Well into Tuesday night's town hall debate, after exchanges on tax plans, gas prices, unemployment and more, the key question of campaign 2012 got asked and answered.
It came about an hour in. It was simple and straighforward. One of the "undecided" voters selected by Gallup, an African-American man, stood and asked this:
"Mr. President, I voted for you in 2008. What have you done or accomplished to earn my vote in 2012? I’m not that optimistic as I was...most things I need for everyday living are very expensive."
The president ticked off a litany. He cut taxes for the middle class and small businesses. He killed bin Laden. He got health-care reform. He reined in Wall Street. He saved the auto industry and created jobs in an enherited economy that was losing 800,000 jobs a-month.
It was a good answer. It included his contention that "the commitments I've made, I've kept."
But it set up Romney for his best moment of the night and maybe the campaign.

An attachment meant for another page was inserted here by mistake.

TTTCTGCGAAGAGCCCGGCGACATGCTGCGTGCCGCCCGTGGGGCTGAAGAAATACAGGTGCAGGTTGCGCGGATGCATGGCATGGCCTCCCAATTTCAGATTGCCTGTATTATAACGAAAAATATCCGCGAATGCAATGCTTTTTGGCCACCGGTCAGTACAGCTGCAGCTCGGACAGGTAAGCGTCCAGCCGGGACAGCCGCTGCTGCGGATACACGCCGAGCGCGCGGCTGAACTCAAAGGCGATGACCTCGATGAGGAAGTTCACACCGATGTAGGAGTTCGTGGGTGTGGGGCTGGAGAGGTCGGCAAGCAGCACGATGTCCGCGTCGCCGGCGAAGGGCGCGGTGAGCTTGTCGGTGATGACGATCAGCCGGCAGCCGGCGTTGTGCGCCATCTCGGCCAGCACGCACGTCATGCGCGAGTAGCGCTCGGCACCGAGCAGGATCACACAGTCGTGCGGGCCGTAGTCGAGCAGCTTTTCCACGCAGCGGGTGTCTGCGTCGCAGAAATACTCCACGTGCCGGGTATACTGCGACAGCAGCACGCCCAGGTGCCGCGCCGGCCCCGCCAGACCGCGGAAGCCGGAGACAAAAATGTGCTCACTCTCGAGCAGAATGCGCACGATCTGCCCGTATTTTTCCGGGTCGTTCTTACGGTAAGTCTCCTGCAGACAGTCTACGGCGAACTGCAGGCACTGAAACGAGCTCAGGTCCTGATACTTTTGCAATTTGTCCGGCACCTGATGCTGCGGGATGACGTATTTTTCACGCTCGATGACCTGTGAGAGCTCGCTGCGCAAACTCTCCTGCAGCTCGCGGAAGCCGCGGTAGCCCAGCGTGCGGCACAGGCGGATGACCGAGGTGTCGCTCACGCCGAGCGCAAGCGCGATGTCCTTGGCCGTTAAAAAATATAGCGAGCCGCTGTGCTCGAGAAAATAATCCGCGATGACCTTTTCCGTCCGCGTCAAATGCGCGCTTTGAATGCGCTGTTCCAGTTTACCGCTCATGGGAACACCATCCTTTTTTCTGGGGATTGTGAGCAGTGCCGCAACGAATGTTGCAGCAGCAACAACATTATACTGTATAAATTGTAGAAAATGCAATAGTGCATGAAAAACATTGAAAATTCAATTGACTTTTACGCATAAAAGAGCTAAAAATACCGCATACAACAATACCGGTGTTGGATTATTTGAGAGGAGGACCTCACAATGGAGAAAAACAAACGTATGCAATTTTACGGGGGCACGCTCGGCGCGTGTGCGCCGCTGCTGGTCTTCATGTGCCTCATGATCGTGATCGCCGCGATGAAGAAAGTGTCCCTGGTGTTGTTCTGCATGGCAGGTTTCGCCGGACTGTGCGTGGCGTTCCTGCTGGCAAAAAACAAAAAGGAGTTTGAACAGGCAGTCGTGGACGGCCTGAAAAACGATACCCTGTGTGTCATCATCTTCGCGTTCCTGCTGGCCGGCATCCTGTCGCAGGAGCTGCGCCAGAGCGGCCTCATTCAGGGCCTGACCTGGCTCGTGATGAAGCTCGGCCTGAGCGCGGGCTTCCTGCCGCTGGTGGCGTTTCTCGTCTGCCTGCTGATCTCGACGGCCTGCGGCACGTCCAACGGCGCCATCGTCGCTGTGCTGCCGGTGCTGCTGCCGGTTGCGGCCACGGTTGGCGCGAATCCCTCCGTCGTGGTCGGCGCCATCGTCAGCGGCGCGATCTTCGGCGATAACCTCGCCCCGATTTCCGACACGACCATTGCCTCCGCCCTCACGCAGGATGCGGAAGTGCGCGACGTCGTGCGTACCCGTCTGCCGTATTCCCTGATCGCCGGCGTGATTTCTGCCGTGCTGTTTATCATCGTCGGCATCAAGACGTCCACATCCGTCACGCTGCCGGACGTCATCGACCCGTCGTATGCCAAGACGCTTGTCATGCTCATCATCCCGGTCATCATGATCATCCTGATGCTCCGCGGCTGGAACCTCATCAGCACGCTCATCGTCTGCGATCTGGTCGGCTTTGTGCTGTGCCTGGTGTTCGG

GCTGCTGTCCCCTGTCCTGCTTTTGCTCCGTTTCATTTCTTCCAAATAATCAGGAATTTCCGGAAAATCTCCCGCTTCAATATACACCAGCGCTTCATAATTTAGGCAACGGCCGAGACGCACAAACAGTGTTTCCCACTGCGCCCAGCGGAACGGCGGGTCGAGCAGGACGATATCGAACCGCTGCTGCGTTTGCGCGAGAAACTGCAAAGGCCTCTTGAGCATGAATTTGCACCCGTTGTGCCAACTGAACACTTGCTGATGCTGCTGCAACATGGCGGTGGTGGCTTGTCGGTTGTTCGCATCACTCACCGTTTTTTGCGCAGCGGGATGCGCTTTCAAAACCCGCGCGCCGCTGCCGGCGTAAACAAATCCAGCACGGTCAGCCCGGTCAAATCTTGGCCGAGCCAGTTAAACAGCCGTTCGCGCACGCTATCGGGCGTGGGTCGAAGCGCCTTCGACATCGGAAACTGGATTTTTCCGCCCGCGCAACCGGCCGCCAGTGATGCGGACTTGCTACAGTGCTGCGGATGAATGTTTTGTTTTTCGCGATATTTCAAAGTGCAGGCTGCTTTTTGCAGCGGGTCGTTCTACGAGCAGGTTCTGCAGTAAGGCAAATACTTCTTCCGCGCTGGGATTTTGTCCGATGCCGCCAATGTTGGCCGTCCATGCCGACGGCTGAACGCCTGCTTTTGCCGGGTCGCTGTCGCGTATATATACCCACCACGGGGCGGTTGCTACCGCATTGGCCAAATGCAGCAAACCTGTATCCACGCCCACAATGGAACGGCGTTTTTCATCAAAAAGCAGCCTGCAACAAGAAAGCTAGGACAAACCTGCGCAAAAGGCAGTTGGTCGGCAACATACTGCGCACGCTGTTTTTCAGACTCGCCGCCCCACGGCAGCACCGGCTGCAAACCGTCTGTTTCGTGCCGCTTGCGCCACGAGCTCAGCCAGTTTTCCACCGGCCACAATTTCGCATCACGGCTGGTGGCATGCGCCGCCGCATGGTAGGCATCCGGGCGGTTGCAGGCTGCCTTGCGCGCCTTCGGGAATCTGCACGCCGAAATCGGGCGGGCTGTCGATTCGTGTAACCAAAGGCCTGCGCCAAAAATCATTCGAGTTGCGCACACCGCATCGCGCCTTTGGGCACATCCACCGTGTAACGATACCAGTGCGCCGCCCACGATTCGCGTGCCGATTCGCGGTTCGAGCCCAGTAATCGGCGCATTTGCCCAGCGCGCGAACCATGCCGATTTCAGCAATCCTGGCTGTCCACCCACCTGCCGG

"I think you know better," Mitt said, and he launched into a recitation of Obama `08 promises.
"He said that by now we'd have unemployment at 5.4%. The difference between where it is and 5.4% is 9 million Americans without work. I wasn't the one that said 5.4%. This was the President's plan -- didn't get there.
"He said he would have by now put forward a plan to reform Medicare and Social Security, because he pointed out they're on the road to bankruptcy. He would reform them. He'd get that done. He hasn't even made a proposal on either one. He said in his first year he’d put out an immigration plan that would deal with our immigration challenges -- didn't even file it."
Then Mitt talked about health insurance premiums going up for middle-class families, median income going down, 23 million unemployed or under-employed and 15 million more Americans on food stamps.
"The President has tried, but his policies haven’t worked," Romney said.
The format allowed no comeback. The debate moved on to another topic.
But -- since no one seems willing to acknowledge that with a divided, do-nothing Congress that's expcted to remain divided the prospect of either of these candidates getting major policy changes into law remains as dismal as today -- the "what have you done" question becomes key.
And the way it's handled by both sides between now and Nov. 6 will determine who's president for the next four years.